- Neelys Landing man shot, killed by highway patrol trooper after traffic stop (05/01/16)43
- Cape student sues, accuses school officials of slamming her to ground multiple times (04/28/16)49
- Missouri House votes to allow concealed weapons without permits (04/28/16)8
- River Ridge Winery changes hands (05/02/16)
- Police report filed, but no charges in incident at Cape Central (04/29/16)40
- 2016 All-Missourian Boys Basketball (04/29/16)
- Statement: Man says copsí good work drove him to grow his own marijuana (05/01/16)1
- Bob Evans restaurant in Cape Girardeau among chain's 21 closings (04/26/16)9
- Senator introduces bill for I-57 that would connect Sikeston with Little Rock (04/28/16)4
- Hopper Road to close for months during construction of Veterans Drive (04/27/16)9
Police say owners should safeguard vacant homes
When Hazel Jackson of Cape Girardeau moved out of her South Benton Street residence so some basic repairs could be made, she didn't think the building would be vandalized.
When police told her some juveniles were in trouble for hanging out on her porch and accused of using drugs, she was concerned enough to have her son check on the residence.
She found evidence that a fire had started inside the house, one in a string of suspicious fires to afflict houses in Cape Girardeau, several of which were vacant like Jackson's residence at the time.
As summer approaches, crime rates, especially for property crimes, tend to increase. More people tend to stay outside later and more opportunities to commit crime may surface, said Sgt. Barry Hovis, spokesman for the Cape Girardeau Police Department.
Police caution those with vacant homes to safeguard their property carefully, considering the nine suspicious fires to occur this year within city limits. At least six of those fires were found to have been intentionally set, according to police.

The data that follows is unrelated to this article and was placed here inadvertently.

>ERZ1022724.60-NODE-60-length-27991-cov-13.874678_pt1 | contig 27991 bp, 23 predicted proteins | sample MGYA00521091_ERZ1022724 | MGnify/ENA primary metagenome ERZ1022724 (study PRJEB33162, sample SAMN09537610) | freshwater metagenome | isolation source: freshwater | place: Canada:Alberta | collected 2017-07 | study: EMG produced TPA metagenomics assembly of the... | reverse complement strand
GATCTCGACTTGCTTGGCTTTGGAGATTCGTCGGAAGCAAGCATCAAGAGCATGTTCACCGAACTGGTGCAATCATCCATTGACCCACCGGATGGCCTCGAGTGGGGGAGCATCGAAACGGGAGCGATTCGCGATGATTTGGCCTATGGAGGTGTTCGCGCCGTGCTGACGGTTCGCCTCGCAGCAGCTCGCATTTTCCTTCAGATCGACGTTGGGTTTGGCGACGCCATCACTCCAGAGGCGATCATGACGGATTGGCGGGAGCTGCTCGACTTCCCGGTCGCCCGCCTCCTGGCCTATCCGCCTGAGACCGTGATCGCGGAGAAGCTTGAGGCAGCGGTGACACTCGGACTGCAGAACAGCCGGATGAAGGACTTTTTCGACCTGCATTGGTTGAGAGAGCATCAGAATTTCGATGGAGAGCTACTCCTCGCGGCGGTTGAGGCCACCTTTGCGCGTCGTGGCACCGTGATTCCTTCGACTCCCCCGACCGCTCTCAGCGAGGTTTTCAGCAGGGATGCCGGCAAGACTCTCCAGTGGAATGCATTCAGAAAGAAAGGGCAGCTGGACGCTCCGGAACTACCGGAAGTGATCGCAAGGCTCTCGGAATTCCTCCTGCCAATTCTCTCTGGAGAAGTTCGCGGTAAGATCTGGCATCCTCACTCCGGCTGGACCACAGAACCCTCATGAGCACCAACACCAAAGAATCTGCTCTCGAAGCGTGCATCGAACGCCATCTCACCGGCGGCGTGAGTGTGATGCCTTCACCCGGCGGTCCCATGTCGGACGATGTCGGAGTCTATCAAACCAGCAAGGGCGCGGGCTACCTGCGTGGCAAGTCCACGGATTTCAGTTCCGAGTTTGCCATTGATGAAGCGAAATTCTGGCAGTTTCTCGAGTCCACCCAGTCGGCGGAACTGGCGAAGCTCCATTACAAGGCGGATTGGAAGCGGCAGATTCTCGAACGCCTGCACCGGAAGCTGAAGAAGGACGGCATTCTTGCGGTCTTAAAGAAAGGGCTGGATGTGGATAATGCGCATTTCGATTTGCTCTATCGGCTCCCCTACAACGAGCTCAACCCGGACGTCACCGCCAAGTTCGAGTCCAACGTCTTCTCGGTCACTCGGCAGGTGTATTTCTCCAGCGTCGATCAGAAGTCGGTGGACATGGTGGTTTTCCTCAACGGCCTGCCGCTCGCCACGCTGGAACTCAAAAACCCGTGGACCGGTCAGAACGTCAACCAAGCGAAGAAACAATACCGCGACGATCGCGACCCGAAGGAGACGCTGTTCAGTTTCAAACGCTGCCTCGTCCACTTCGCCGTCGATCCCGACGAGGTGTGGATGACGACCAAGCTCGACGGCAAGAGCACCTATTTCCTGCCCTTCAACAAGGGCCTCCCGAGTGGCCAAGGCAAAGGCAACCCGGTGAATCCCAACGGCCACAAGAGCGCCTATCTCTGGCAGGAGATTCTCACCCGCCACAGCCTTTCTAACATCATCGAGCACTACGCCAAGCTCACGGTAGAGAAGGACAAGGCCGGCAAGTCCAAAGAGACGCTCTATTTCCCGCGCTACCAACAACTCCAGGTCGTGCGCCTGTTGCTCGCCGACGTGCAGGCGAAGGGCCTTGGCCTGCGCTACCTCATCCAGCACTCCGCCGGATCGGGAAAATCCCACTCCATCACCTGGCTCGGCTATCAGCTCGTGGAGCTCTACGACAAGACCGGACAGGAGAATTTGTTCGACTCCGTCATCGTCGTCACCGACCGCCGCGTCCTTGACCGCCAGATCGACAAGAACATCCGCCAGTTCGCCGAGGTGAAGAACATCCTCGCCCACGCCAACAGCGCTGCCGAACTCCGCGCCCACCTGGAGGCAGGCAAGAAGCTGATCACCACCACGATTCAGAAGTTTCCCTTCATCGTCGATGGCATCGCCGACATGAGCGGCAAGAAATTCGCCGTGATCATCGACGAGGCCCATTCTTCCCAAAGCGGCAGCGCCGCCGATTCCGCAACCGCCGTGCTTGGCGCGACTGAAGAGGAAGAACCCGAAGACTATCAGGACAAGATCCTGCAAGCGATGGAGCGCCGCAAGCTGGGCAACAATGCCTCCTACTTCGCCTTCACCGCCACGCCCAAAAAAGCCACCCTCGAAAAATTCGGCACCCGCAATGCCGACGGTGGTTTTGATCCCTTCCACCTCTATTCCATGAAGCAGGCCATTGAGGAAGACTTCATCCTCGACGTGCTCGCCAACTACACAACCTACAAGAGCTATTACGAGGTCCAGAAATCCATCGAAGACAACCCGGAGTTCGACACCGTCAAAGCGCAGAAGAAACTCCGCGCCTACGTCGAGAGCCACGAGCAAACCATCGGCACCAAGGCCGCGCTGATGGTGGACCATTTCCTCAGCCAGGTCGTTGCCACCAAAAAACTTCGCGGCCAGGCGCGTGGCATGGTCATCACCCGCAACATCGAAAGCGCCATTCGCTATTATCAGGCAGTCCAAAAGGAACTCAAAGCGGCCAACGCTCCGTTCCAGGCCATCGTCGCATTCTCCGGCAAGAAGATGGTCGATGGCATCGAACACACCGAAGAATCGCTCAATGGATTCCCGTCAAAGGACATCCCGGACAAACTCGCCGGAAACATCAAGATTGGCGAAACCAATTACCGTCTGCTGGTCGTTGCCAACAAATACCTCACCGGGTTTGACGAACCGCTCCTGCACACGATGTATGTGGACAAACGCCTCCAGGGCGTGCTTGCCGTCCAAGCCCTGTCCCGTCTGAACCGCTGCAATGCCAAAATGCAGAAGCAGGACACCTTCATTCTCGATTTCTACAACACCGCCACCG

One reason vacant buildings might attract more vandalism than an occupied residence is concealment, Hovis said. If someone can gain easy access to the building, it can provide a relatively safe haven for criminal activity, he said.
Police focus their concerns on making sure occupied buildings are well-protected, Hovis said, even more so after several of the most recent fires left one man dead and several more people searching for somewhere to live.
Police can sometimes keep an eye on vacant homes where they suspect criminal activity may occur, but generally they aren't in the business of providing personal security, though there are several local businesses that do so, Hovis said.
"It comes down to how much you value your assets. You may invest in a home security system," Hovis said, adding that the value of the building is usually a consideration.
There were 626 acts of larceny, or theft, committed in Cape Girardeau in the summer, June through August, compared to 316 from November 2006 to January 2007, and 46 from February to April.
Robberies and rapes reported remained fairly constant throughout the year, with actually a few less occurring during the summer, but property damage crimes spiked in June, July and August.
The number of nondomestic assaults, including fights, varied little throughout the year, with 96 from November 2007 to January 2008, 101 from June to August, and 112 in February through April.
Though patrolling stays constant during the summer unless there's a special event that needs extra security, Hovis said, the Cape Girardeau Police Department does have two of the its school resource officers freed up during the summertime for patrol duties.
335-6611, extension 245